Also, seed or reseed any bare batches now; this is a better time than spring. Weather conditions going into autumn favor growth of grass, especially growth of their roots. See lawn care tips.

Plant Shrubs and Trees

As temperatures cool, you can plant shrubs, trees, perennials, and even some annual vegetables.

For shrubs and trees, prepare your soil with organic matter such as compost. Ensure the enriched soil is wide enough for the growing area, not just for the planting hole. 

Water the soil a few hours before planting and then after planting, too. See tree-planting tips for fall.

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Plant Cool-Season Vegetables

Gardening on or after Labor Day leads to a bountiful harvest! In the North, there are many cool-season plants to enjoy, including lettuce, spinach, kale, cabbage, turnips, Brussels sprouts. In the South, gardeners can grow almost anything they like, aside from most heat-loving veggies!

Below are 10 crops that grow quickly, in time to mature before the frost kicks in; they are extra hardy, verdant, and longer-lasting. Note that many are leafy greens that can even withstanding the frost through part of winter.

Remember to consider a seed packet’s listed “days to maturity” and back out from your frost date in order to find your planting dates. Also take a look at the Almanac’s last Fall Planting Dates.

1. Arugula
Days to Maturity: 20-40 days

2. Broccoli
Days to Maturity: 35-65 days

3. Kale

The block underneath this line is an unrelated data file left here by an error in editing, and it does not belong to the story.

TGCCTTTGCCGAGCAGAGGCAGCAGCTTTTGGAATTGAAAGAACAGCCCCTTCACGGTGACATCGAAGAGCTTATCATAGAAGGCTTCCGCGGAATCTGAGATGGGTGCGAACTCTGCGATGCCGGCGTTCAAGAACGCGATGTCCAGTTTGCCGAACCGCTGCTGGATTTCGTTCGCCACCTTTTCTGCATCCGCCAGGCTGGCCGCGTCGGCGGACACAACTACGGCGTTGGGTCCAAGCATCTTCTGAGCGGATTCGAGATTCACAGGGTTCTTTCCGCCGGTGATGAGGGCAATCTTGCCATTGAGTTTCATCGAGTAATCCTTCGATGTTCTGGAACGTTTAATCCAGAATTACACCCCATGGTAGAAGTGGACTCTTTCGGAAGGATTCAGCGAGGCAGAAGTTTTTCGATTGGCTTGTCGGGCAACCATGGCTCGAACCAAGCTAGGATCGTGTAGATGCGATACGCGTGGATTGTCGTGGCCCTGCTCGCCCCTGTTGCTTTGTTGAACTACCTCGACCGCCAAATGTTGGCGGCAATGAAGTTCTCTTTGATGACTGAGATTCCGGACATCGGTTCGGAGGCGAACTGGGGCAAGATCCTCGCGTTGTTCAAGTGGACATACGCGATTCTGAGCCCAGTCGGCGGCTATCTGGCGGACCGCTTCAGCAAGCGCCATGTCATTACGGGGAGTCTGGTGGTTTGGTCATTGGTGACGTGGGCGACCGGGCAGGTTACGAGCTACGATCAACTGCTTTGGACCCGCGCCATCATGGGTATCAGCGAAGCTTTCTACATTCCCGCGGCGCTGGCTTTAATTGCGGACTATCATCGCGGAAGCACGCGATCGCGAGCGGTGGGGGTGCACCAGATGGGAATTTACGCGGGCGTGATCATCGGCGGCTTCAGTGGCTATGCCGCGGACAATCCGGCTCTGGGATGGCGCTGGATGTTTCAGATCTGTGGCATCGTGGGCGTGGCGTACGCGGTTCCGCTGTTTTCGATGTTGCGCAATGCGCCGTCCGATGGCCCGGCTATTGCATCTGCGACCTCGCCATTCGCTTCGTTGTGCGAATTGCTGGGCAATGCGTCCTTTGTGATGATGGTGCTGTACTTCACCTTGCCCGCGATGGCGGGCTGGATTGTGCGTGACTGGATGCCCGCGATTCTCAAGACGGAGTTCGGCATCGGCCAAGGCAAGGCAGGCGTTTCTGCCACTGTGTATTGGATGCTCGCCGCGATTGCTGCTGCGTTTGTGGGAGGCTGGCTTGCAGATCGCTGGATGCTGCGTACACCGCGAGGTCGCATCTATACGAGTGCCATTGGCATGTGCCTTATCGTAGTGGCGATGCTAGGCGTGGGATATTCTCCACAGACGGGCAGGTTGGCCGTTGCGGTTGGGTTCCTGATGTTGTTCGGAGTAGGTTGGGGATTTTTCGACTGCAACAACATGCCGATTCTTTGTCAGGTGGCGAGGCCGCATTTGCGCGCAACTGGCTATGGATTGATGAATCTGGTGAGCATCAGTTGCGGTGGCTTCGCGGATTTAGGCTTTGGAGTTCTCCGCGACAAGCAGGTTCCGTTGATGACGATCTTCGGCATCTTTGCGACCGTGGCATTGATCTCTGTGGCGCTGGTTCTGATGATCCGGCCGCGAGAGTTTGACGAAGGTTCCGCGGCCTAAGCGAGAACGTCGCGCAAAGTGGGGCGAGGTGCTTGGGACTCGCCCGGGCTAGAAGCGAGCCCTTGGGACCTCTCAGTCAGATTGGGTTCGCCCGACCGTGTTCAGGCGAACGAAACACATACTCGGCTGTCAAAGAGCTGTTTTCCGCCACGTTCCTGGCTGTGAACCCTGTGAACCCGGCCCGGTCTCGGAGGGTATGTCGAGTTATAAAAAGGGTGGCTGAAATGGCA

Days to Maturity: 35-65 days

4. Leaf Lettuce
Days to Maturity: 40-60 days

5. Mesclun Lettuce
Days to Maturity: 30-45 days

6. Mustard Greens
Days to Maturity: 25-40 days

7. Pak Choi
Days to Maturity: 30-40 days
Recommended Variety: Toy Choi

8. Radishes
Days to Maturity: 30-40 days

9. Swiss Chard
Days to Maturity: 30-50 days

10. Turnips
Days to Maturity: 50-60 days

Other vegetables to consider (depending on your climate) are: beets, beans, kohlrabi, peas, and green onions.

Keep an eye out for frosts or freezes. See how to use row covers, cold frames, and other ways to protect your garden from frosts.

Cover Crops

Plant a winter cover crop in areas of the garden as they become vacant through mid-October. Cover crops are an excellent way to keep your soil protected, avoid erosion, and give nutrients back to the land for a better growing season in the spring. Winter rye is a common winter cover crop and you can find the seeds at garden and farm stores. See the Almanac’s chart on Cover crop.
 

What are you doing in the garden this time of year? How do you preserve the harvest? We’d love to hear from you!

About This Blog

A lifelong gardener shares the endless lessons she’s learned from her garden over the years, in hopes of making your own gardening just that much easier! Read along for advice, photos, and more.